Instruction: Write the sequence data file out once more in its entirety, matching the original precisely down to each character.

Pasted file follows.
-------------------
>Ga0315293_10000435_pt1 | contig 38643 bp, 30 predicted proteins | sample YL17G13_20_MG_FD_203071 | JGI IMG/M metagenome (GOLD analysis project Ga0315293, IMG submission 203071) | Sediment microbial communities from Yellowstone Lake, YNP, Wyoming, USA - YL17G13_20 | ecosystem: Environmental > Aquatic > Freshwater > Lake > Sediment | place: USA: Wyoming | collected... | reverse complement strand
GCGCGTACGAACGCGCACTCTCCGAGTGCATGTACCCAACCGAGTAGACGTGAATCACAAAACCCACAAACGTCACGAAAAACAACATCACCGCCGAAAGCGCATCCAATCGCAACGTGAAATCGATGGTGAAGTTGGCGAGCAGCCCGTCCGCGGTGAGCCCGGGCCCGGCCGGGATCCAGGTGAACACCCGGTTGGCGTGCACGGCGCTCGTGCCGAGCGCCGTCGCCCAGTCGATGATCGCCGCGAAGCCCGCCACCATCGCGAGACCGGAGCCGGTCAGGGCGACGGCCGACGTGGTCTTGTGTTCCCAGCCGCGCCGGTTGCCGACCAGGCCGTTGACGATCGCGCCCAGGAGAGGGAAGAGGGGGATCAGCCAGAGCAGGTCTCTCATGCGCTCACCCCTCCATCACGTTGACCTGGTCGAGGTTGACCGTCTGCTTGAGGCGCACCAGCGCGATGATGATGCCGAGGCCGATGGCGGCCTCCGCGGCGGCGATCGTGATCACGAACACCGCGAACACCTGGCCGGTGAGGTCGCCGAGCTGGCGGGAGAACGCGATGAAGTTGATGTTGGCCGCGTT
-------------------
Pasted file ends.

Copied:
>Ga0315293_10000435_pt1 | contig 38643 bp, 30 predicted proteins | sample YL17G13_20_MG_FD_203071 | JGI IMG/M metagenome (GOLD analysis project Ga0315293, IMG submission 203071) | Sediment microbial communities from Yellowstone Lake, YNP, Wyoming, USA - YL17G13_20 | ecosystem: Environmental > Aquatic > Freshwater > Lake > Sediment | place: USA: Wyoming | collected... | reverse complement strand
GCGCGTACGAACGCGCACTCTCCGAGTGCATGTACCCAACCGAGTAGACGTGAATCACAAAACCCACAAACGTCACGAAAAACAACATCACCGCCGAAAGCGCATCCAATCGCAACGTGAAATCGATGGTGAAGTTGGCGAGCAGCCCGTCCGCGGTGAGCCCGGGCCCGGCCGGGATCCAGGTGAACACCCGGTTGGCGTGCACGGCGCTCGTGCCGAGCGCCGTCGCCCAGTCGATGATCGCCGCGAAGCCCGCCACCATCGCGAGACCGGAGCCGGTCAGGGCGACGGCCGACGTGGTCTTGTGTTCCCAGCCGCGCCGGTTGCCGACCAGGCCGTTGACGATCGCGCCCAGGAGAGGGAAGAGGGGGATCAGCCAGAGCAGGTCTCTCATGCGCTCACCCCTCCATCACGTTGACCTGGTCGAGGTTGACCGTCTGCTTGAGGCGCACCAGCGCGATGATGATGCCGAGGCCGATGGCGGCCTCCGCGGCGGCGATCGTGATCACGAACACCGCGAACACCTGGCCGGTGAGGTCGCCGAGCTGGCGGGAGAACGCGATGAAGTTGATGTTGGCCGCGTT